Political giants clashed at City Hall on Thursday night during the LandAid Debate on issues including child poverty, the capital’s housing crisis and the mansion tax.
300 of London’s property elite witnessed the heated 90 minute debate chaired by the BBC’s Sarah Montague, which raised £35,000 for disadvantaged young people in the UK in the process.
With less than 90 days until the General Election, Steven Norris, Alan Johnson MP, Baroness Shirley Williams and Baroness Jenny Jones didn’t pull any punches when it came to arguing their parties’ key policies.
London’s housing crisis was inevitably a hotly disputed issue. The Green Party’s Jenny Jones shunned the prospect of building on the Green Belt whilst former Liberal Democrats leader Shirley Williams argued the case of returning to post-war prefabs.
Labour MP Alan Johnson called for a land value tax, a proposal quickly rebutted by the Conservative’s Steven Norris who claimed it would be a deterrent to development. Norris asserted that too much democracy in the planning system was to blame for the current housing situation, a statement which won the approval of most of the audience.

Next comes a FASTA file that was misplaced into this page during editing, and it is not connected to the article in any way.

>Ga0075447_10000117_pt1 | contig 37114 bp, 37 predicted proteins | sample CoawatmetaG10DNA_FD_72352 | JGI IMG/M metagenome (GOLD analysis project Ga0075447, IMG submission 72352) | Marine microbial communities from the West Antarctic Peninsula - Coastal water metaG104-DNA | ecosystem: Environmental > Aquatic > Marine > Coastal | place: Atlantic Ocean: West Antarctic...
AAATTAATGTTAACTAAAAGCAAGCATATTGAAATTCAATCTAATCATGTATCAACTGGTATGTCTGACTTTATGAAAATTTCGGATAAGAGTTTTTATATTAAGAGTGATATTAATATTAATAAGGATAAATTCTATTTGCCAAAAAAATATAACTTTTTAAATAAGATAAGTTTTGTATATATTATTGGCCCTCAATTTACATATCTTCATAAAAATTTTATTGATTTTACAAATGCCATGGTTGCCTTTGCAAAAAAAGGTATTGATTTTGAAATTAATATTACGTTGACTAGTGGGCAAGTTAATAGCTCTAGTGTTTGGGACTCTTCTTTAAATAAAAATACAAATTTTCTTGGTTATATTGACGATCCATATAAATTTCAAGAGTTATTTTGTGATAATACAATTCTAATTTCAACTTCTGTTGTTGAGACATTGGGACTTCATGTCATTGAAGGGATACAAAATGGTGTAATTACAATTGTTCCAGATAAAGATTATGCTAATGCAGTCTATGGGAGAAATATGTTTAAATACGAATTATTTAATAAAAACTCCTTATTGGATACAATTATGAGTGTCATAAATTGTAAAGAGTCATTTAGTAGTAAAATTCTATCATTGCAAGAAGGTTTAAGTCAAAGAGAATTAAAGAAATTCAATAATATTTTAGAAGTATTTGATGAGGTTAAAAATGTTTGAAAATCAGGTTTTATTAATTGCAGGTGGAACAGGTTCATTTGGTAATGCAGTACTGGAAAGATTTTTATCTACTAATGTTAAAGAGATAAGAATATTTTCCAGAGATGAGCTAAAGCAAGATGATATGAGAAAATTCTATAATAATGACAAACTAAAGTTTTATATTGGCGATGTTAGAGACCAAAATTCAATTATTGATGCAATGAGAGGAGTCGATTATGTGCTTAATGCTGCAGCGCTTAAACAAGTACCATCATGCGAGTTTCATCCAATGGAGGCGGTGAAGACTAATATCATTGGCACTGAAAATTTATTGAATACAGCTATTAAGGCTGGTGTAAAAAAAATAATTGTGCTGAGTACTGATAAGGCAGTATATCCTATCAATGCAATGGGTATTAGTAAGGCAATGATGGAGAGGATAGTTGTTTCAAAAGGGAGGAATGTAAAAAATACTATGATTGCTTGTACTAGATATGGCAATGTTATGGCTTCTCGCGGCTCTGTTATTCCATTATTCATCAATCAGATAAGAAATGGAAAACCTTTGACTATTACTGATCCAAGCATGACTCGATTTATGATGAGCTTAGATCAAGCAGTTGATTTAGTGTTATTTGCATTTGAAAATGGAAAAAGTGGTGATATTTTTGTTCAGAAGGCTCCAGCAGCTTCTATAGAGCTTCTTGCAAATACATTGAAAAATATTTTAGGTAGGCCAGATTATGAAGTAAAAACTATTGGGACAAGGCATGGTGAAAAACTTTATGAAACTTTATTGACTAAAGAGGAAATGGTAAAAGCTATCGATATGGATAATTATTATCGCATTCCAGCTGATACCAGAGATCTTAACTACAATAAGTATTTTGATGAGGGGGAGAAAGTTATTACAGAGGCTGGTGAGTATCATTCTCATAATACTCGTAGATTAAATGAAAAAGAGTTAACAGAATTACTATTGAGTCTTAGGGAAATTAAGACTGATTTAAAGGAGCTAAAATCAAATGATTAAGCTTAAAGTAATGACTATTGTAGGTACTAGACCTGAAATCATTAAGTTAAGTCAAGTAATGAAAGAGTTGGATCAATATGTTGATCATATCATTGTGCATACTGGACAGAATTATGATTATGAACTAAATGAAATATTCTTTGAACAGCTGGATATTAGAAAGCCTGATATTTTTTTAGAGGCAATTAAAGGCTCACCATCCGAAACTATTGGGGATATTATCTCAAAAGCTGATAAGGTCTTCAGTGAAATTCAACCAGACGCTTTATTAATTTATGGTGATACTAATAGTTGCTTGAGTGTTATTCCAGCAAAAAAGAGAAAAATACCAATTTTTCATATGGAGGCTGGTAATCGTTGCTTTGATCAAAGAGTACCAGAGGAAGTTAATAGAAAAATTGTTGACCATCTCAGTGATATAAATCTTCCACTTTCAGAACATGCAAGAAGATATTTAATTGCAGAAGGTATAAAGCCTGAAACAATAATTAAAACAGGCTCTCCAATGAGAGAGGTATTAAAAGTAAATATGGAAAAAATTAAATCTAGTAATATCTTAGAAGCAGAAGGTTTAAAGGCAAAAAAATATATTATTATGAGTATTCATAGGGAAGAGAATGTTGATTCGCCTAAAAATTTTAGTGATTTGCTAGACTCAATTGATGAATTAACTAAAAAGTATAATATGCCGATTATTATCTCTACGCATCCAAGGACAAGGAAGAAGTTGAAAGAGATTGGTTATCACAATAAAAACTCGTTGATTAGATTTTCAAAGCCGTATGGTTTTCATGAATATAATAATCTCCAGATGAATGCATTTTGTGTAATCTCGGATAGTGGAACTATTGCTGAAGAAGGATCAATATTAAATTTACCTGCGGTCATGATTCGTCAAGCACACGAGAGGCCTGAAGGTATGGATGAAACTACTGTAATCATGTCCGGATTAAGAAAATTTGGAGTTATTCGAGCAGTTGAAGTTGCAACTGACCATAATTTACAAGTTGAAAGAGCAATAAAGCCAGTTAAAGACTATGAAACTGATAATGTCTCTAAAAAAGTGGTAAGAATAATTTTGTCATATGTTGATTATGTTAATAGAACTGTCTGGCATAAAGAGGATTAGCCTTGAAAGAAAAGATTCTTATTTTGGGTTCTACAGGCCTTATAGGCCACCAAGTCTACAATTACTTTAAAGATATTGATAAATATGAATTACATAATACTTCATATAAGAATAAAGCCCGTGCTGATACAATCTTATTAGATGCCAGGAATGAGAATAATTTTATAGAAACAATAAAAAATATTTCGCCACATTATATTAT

Presenting the case for the mansion tax, Alan Johnson affirmed that ‘it is quite clear that high-value housing is under taxed’, to which there was some consensus on the panel.
Better access to vocational training and alternative routes into employment also received approval across the board. However the four were divided on the issue of the minimum wage, with Steven Norris opposing Shirley Williams’ idea for a wage related to rent and services, instead arguing that businesses should themseleves decide on a sustainable rate.
The LandAid Debate 2015: Political Question Time took place in front of a 300-strong audience of UK property’s leading lights in the GLA Debating Chamber. The event was hosted by Sir Edward Lister, Deputy Mayor for Policy and Planning, and facilitated by broadcaster Sarah Montague.
Savills kindly sponsored the event and Helical Bar sponsored the reception in London’s Living Room.
Paul Morrish, CEO of LandAid, said: ‘The gloves really came off at the LandAid Debate. With fewer than 90 days until the General Election, we’re facing the prospect of one of the closest electoral battles in a generation. Yet what became very clear last night, was that all four parties have recognised the need to create more housing and were united on the issue of child poverty. As the election approaches we must stand united if we are going to make a real difference.’